Experience one of the most popular 14ers in Colorado, Grays peak, with half the crowds and twice the adventure. When hiked from the practically unknown South Ridge, you will come across only a handful of people. This side of the mountain takes you up through a much more lush and meadowy valley unlike the dry and exposed north slopes. After ascending over a plateau, you will experience an adrenaline rushing while scramble to the summit.
This scramble may seem exposed to those afraid of heights, but in reality the scramble stays on a wide path involving some class 2 scrambling meaning an occasional hand over hand but more often just high steps.
Overview of the Hike/ The Beta
Distance RT: 8 miles
Total elevation gain: 3,250 feet
Difficulty: Strenuous / Class 2 out of 5
Exposure: Class 2 out of 6
Starting elevation: 11,020 feet
Summit elevation: 14,270 feet
Trailhead: Argentine Pass
Things to Know
For a 14er, this hike is considered easier, but that’s not saying much. All 14ers are strenuous. This hike is considered strenuous mostly because of the immense elevation gain. Gaining more than 3,000 feet in only 4 miles is no joke especially at elevation. You should be have good physical fitness to tackle this route.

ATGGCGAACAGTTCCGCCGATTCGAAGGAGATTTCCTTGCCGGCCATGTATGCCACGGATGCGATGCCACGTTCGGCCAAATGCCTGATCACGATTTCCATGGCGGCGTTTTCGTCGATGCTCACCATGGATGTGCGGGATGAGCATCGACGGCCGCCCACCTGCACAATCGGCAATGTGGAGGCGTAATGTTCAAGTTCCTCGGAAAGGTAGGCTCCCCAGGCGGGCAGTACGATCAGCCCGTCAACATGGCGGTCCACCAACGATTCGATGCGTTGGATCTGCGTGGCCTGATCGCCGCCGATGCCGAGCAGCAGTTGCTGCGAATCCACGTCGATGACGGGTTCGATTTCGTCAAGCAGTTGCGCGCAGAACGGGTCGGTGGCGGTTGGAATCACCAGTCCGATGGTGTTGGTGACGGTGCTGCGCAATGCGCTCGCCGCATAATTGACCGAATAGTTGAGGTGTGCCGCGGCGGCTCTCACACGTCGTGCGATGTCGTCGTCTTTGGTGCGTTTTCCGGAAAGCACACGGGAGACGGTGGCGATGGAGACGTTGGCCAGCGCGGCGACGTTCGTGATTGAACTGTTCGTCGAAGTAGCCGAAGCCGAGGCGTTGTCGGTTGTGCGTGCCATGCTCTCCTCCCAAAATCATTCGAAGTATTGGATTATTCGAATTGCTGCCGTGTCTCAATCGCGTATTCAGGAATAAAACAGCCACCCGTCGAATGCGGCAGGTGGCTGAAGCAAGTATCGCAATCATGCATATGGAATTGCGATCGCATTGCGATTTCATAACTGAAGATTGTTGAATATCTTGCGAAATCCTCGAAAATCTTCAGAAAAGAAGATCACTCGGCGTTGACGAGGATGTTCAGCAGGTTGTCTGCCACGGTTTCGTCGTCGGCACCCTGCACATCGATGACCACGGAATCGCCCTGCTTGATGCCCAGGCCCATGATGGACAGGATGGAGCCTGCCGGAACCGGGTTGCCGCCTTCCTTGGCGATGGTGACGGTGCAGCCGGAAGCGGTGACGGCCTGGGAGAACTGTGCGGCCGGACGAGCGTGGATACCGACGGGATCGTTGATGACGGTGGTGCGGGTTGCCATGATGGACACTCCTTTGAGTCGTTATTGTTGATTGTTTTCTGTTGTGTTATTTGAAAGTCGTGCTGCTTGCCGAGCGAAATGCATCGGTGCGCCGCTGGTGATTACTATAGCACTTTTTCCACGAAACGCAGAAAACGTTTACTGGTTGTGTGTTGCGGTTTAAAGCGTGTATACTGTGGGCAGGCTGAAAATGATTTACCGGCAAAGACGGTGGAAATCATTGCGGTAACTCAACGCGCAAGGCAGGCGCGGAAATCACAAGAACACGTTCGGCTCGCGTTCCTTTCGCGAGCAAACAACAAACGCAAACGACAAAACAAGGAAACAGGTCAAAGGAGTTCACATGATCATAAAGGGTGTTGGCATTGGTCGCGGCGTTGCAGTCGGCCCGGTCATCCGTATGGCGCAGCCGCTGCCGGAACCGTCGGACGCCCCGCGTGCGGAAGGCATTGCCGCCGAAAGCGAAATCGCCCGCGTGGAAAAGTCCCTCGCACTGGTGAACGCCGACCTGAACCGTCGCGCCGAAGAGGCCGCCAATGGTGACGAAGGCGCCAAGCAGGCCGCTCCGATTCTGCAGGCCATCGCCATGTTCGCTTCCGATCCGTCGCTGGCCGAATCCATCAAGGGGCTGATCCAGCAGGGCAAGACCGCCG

Like all 14ers, it’s important to be prepared with lots of layers and plenty of water. It’s really important to be ready to turn around before summiting if the weather isn’t looking so good. Don’t forget a warm jacket and gloves for the top.
You Won’t Bag Torrey’s
By hiking it from the South Face makes bagging both Grays and Torrey’s quite difficult because by doing so you’d really be hiking three 14ers in one day. What I mean by that is when hiking Grays and Torrey from the opposite side, the trailhead and two peaks form almost a triangle shape so you ascend Grays, then Torreys, then just head straight down after. When hiking it from the (better) South Face, you ascend up Grays peak, then if you continue on to Torrey’s, you would descend Grays, hike up Torreys, descend Torreys, then ascend Grays AGAIN before heading back down to the trailhead! It’s doable but if you’re obsessed with bagging as many peaks as possible, then this isn’t the best option for you.
In my personal opinion, getting to Torrey’s is nothing special. That is if you are already hiking Grays. Since they’re both in almost the same spot you don’t really get any better of views from Torreys AND the experience of hiking Grays from the South Face compared to the crowded, desolate South Slopes significantly outweighs the negative that you don’t get to “say” you hiked two 14ers in one day.